Of lesser importance to CCW Reciprocity, an item not on Trump’s list is the removal of suppressors from the NFA Act. Since 1934, they have been subject to an NFA stamp, which requires a $200 dollar fee for transfers, not including the lengthy and expensive process for NFA registration. Falsely referred to as “silencers” by gun control groups, Hollywood movies have long led people to believe these additions can actually silence a gunshot. The above chart is for a Ruger 10/22 (.22LR), which is an extremely weak caliber, that can still only be reduced to 115db. The reduction on a 160db pistol shot might still require hearing protection, and rifles can often be even louder, and decibel reduction can only be so significant. Reductions for common calibers such as 9mm, .45, .223 Remington and .308 would not get a shot down to anywhere close to the 115db in the weaker .22LR.
Don’t believe me? See it for yourself.
I’ve also included an example of the differences in power between subsonic and supersonic rifle ammunition, so you can see how much performance is impacted by the weaker ammunition necessary for proper decibel reduction.
Contrary to popular belief, suppressors are only effective in reducing sound to the point where earplugs aren’t necessary. They are most commonly used by hunters as a convenience, to not only make hunting without earplugs possible, but to avoid disturbing those nearby with excessive gunshot noise. Of much greater tactical importance is the function of flash hiding… but that can be accomplished with muzzle brakes and flash hiders already legally available on the market, without NFA restriction. If a Trump administration can remove Hollywood’s influence behind the unnecessary regulation on these items, it will be a major win for gun rights, and will hopefully lead to the removal of other unnecessary firearms restrictions.
Finally, repeal of Obama executive orders which unfairly targeted firearms and ammunition should be another no-brainer. The only thing these EOs have accomplished is to pile the red tape unfairly on gun dealers, putting some of them out of business in the process. Focusing on revoking licenses for low-volume sellers, they’ve done absolutely nothing to combat illegal gun ownership, and have focused on making the process excessively burdensome. It is another no-brainer for Trump to do this, and it can be accomplished with his signature alone on day one of his Presidency.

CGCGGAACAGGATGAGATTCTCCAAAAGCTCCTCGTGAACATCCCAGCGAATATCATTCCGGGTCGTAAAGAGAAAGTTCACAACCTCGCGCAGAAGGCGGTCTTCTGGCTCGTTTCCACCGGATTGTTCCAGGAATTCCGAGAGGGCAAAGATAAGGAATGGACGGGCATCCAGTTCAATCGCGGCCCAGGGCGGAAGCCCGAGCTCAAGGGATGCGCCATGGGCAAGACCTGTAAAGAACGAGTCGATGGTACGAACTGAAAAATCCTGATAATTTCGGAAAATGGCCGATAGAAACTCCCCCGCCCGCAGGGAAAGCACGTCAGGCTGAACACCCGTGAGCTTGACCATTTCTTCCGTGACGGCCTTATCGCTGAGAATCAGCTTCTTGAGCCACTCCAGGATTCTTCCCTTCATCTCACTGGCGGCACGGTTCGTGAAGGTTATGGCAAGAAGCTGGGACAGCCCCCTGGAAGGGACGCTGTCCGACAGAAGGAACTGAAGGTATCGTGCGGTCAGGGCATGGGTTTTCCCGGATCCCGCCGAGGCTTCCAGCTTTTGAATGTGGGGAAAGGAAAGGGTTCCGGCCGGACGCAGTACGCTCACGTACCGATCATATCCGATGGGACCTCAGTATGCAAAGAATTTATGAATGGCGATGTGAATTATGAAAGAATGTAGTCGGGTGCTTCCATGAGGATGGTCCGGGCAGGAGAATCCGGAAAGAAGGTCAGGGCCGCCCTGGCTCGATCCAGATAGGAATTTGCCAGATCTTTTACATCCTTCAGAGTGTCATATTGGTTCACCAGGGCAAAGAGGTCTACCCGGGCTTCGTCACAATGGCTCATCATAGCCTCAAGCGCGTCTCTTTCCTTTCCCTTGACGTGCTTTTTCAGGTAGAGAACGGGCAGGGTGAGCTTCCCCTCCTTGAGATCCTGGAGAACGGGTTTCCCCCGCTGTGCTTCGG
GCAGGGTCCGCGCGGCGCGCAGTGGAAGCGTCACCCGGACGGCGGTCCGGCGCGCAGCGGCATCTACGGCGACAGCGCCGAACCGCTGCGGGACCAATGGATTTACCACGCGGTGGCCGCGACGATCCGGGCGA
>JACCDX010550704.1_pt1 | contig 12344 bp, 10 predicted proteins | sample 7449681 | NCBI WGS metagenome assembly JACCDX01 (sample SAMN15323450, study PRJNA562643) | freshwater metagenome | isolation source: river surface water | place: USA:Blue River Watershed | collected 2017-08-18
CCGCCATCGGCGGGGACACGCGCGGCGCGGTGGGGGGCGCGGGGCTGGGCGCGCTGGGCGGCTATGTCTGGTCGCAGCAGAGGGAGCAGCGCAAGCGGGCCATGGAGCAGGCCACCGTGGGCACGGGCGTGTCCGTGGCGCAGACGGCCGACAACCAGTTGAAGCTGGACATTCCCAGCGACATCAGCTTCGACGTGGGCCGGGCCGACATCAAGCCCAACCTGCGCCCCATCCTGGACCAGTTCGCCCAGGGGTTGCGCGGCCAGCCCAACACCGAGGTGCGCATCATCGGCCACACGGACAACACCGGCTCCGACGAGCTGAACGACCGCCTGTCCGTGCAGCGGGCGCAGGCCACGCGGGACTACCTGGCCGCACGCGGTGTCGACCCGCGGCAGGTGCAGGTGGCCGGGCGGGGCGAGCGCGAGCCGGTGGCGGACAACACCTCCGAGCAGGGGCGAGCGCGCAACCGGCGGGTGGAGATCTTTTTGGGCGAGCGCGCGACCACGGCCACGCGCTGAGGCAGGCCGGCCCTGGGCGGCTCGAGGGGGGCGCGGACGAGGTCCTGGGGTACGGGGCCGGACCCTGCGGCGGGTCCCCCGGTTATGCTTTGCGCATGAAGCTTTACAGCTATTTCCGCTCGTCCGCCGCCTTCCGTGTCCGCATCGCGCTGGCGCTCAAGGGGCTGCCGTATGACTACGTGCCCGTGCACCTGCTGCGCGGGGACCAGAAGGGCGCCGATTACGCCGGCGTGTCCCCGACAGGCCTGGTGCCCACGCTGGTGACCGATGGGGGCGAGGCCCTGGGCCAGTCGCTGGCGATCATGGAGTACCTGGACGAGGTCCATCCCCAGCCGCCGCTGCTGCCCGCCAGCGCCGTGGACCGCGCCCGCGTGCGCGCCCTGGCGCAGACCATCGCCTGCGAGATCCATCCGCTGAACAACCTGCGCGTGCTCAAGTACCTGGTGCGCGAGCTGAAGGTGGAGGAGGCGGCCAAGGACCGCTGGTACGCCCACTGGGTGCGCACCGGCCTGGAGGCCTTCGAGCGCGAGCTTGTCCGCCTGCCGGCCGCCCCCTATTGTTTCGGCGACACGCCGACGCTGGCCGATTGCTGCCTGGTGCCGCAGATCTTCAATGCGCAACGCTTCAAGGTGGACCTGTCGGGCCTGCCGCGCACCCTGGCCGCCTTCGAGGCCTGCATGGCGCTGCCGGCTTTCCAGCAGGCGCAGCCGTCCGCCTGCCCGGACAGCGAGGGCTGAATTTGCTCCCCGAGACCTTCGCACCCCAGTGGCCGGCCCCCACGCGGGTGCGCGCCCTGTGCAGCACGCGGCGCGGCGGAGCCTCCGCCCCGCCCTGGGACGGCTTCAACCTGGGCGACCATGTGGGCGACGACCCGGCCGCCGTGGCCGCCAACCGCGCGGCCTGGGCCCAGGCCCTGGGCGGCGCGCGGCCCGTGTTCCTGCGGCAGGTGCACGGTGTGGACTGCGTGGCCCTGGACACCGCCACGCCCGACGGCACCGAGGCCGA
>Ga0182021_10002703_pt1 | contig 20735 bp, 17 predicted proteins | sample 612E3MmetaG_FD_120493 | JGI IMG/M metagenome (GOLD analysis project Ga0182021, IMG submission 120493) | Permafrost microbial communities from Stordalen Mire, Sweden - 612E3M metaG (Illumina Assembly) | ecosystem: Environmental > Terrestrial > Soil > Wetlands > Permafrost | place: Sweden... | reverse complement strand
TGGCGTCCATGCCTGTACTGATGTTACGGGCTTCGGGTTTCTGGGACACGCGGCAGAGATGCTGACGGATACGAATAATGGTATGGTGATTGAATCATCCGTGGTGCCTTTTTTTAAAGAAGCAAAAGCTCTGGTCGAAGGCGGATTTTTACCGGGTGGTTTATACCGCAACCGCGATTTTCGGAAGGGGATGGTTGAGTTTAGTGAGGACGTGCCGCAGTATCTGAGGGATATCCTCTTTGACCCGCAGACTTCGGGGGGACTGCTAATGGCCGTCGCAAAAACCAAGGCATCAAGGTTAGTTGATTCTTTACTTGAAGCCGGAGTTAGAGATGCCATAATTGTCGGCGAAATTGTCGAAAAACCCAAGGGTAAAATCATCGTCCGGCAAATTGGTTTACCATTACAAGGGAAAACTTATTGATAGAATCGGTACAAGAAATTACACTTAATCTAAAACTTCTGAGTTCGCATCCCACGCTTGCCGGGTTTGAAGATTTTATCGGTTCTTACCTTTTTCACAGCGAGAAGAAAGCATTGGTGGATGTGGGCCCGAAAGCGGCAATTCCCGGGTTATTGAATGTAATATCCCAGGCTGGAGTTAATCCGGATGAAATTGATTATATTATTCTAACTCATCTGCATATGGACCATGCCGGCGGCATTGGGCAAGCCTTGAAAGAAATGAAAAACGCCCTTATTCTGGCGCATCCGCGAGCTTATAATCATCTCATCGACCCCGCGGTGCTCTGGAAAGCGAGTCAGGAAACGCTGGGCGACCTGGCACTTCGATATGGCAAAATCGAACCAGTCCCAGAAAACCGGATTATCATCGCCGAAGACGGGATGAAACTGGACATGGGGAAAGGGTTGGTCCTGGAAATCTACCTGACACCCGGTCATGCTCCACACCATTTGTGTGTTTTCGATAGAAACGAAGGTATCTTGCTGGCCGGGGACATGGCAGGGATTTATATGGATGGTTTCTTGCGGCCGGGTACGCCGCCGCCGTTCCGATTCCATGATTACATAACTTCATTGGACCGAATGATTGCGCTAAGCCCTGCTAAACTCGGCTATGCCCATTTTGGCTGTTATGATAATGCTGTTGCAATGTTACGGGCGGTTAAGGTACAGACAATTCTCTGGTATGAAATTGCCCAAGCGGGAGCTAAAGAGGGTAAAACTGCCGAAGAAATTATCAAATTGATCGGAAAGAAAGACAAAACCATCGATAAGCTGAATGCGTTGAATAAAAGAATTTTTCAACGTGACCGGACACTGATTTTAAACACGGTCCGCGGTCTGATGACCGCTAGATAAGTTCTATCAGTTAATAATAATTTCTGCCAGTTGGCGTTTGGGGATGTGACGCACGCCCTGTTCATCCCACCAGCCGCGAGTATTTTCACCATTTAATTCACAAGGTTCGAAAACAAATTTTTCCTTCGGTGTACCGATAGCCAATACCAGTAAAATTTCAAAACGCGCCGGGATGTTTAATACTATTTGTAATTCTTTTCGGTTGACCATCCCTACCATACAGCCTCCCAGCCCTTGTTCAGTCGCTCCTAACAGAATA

Still, gun rights advocates should not feel confident in their victory this election cycle. Trump is still a wild card, and given his prior statements, no one really knows what he will do for gun rights when he takes office, and he could even put in more gun controls as part of a “grand compromise” on guns. Gun control advocates will still work at the state level to restrict gun rights, and Bloomberg will do his best to accomplish this with tens of millions of dollars in spending on state initiatives, like the one that just passed in Nevada. Notably, Bloomberg and his gun control groups are experts in using a particular 12 buzzwords to scare the uninformed into agreeing with gun control, and obfuscating and falsifying the statistics, using five particular tricks to falsely inflate them. It is important that gun rights advocates not take solace in their victory, and instead use a Trump administration and Republican congress to finally strengthen our position after years of attacks on our rights.
Who knows… maybe a law can be passed stating that Hollywood movies have to accurately portray suppressor gunshot noises in their movies. Because to this point, the only accurate movie portrayal of sound suppressors was in US Marshals. Its “just a movie”, right? It is, but only if you don’t believe it isn’t real life, and use its presumption of reality to push for gun control.
Note: I am again sharing two articles linked above, because I highly recommend reading and sharing them, especially if you do not know or understand how gun control groups falsify the truth to push their agenda.